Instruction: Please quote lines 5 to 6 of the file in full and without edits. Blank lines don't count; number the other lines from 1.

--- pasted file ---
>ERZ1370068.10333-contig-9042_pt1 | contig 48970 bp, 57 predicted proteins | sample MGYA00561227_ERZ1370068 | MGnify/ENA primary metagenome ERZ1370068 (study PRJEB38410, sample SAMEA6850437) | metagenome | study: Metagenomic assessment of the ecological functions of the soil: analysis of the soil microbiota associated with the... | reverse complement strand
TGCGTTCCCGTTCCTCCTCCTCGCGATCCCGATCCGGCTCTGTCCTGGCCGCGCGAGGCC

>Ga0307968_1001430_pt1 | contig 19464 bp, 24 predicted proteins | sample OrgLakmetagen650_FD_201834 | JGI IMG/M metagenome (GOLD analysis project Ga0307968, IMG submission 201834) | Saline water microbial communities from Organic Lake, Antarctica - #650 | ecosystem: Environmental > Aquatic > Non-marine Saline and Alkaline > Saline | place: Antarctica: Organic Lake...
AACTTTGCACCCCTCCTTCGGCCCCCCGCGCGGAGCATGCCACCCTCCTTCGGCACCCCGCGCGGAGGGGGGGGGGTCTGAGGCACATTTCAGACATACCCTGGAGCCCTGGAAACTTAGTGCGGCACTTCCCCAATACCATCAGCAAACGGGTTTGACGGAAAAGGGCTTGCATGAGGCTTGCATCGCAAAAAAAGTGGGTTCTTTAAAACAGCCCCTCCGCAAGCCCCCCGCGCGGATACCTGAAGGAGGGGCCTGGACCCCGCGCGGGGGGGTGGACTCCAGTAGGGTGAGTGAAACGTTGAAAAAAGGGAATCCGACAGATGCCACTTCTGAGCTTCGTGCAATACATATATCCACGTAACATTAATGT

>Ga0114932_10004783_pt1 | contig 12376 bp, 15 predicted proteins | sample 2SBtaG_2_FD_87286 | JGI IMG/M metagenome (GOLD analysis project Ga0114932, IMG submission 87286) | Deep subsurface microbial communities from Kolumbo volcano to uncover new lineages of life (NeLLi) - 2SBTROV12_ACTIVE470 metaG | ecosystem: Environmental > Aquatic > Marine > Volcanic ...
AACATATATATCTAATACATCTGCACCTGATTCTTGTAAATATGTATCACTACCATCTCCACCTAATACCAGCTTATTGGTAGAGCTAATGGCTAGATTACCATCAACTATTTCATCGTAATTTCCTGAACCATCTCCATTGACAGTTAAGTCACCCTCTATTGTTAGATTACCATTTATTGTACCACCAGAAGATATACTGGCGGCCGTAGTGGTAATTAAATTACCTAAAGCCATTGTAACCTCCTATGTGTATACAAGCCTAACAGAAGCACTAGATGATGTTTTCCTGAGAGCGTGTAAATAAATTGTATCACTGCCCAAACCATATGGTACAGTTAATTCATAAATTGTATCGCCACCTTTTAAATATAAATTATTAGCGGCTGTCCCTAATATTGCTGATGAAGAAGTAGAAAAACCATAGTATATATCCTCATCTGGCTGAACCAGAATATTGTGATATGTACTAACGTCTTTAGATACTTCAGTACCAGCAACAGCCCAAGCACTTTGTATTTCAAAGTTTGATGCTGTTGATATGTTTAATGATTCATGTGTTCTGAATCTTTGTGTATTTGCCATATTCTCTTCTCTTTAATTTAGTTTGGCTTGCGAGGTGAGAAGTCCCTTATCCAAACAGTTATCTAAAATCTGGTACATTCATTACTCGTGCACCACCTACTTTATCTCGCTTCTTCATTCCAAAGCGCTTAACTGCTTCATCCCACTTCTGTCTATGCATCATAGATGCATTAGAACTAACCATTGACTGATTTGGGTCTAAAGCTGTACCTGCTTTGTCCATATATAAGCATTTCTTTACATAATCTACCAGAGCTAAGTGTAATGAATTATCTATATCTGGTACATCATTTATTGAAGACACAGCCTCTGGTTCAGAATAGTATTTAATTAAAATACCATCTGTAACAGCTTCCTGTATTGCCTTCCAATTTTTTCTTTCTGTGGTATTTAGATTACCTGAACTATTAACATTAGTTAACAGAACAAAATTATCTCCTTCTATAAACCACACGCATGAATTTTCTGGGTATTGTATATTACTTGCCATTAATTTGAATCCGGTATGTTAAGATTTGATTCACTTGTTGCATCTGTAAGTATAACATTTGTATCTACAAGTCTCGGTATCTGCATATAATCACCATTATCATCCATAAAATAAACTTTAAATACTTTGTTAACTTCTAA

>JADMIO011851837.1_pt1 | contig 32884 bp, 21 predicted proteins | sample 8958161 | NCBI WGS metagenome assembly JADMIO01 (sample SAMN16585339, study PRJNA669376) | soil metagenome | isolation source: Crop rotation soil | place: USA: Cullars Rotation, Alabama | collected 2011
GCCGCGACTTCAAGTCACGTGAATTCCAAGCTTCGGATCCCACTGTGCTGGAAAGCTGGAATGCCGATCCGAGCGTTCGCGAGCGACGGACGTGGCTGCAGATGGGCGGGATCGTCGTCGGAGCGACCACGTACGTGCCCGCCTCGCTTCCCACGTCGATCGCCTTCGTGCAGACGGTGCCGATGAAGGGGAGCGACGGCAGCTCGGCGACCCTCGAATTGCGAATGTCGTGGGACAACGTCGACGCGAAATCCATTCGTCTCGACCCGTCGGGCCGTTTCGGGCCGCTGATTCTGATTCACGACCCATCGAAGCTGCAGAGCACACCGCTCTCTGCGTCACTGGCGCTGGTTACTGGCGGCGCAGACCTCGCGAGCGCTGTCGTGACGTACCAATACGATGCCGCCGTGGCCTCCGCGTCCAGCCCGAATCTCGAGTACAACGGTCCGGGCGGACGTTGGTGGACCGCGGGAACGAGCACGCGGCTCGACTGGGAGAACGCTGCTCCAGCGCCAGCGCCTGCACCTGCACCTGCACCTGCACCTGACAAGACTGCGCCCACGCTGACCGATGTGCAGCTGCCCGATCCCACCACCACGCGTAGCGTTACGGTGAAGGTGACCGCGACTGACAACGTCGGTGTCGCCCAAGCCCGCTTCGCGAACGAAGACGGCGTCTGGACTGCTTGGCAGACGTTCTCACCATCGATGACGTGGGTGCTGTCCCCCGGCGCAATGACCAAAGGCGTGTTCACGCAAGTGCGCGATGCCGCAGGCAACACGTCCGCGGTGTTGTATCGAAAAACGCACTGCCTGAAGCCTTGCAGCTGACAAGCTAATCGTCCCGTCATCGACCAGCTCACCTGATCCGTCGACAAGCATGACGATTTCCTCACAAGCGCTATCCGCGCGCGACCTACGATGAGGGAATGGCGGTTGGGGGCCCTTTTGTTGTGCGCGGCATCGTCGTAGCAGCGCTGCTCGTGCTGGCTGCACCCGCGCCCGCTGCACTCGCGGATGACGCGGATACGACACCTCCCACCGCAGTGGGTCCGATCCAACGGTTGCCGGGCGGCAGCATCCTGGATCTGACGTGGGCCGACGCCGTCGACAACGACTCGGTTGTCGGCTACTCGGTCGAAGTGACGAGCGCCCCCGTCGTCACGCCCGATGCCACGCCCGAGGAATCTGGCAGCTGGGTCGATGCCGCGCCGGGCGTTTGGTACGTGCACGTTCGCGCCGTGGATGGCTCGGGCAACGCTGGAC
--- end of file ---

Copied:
>Ga0114932_10004783_pt1 | contig 12376 bp, 15 predicted proteins | sample 2SBtaG_2_FD_87286 | JGI IMG/M metagenome (GOLD analysis project Ga0114932, IMG submission 87286) | Deep subsurface microbial communities from Kolumbo volcano to uncover new lineages of life (NeLLi) - 2SBTROV12_ACTIVE470 metaG | ecosystem: Environmental > Aquatic > Marine > Volcanic ...
AACATATATATCTAATACATCTGCACCTGATTCTTGTAAATATGTATCACTACCATCTCCACCTAATACCAGCTTATTGGTAGAGCTAATGGCTAGATTACCATCAACTATTTCATCGTAATTTCCTGAACCATCTCCATTGACAGTTAAGTCACCCTCTATTGTTAGATTACCATTTATTGTACCACCAGAAGATATACTGGCGGCCGTAGTGGTAATTAAATTACCTAAAGCCATTGTAACCTCCTATGTGTATACAAGCCTAACAGAAGCACTAGATGATGTTTTCCTGAGAGCGTGTAAATAAATTGTATCACTGCCCAAACCATATGGTACAGTTAATTCATAAATTGTATCGCCACCTTTTAAATATAAATTATTAGCGGCTGTCCCTAATATTGCTGATGAAGAAGTAGAAAAACCATAGTATATATCCTCATCTGGCTGAACCAGAATATTGTGATATGTACTAACGTCTTTAGATACTTCAGTACCAGCAACAGCCCAAGCACTTTGTATTTCAAAGTTTGATGCTGTTGATATGTTTAATGATTCATGTGTTCTGAATCTTTGTGTATTTGCCATATTCTCTTCTCTTTAATTTAGTTTGGCTTGCGAGGTGAGAAGTCCCTTATCCAAACAGTTATCTAAAATCTGGTACATTCATTACTCGTGCACCACCTACTTTATCTCGCTTCTTCATTCCAAAGCGCTTAACTGCTTCATCCCACTTCTGTCTATGCATCATAGATGCATTAGAACTAACCATTGACTGATTTGGGTCTAAAGCTGTACCTGCTTTGTCCATATATAAGCATTTCTTTACATAATCTACCAGAGCTAAGTGTAATGAATTATCTATATCTGGTACATCATTTATTGAAGACACAGCCTCTGGTTCAGAATAGTATTTAATTAAAATACCATCTGTAACAGCTTCCTGTATTGCCTTCCAATTTTTTCTTTCTGTGGTATTTAGATTACCTGAACTATTAACATTAGTTAACAGAACAAAATTATCTCCTTCTATAAACCACACGCATGAATTTTCTGGGTATTGTATATTACTTGCCATTAATTTGAATCCGGTATGTTAAGATTTGATTCACTTGTTGCATCTGTAAGTATAACATTTGTATCTACAAGTCTCGGTATCTGCATATAATCACCATTATCATCCATAAAATAAACTTTAAATACTTTGTTAACTTCTAA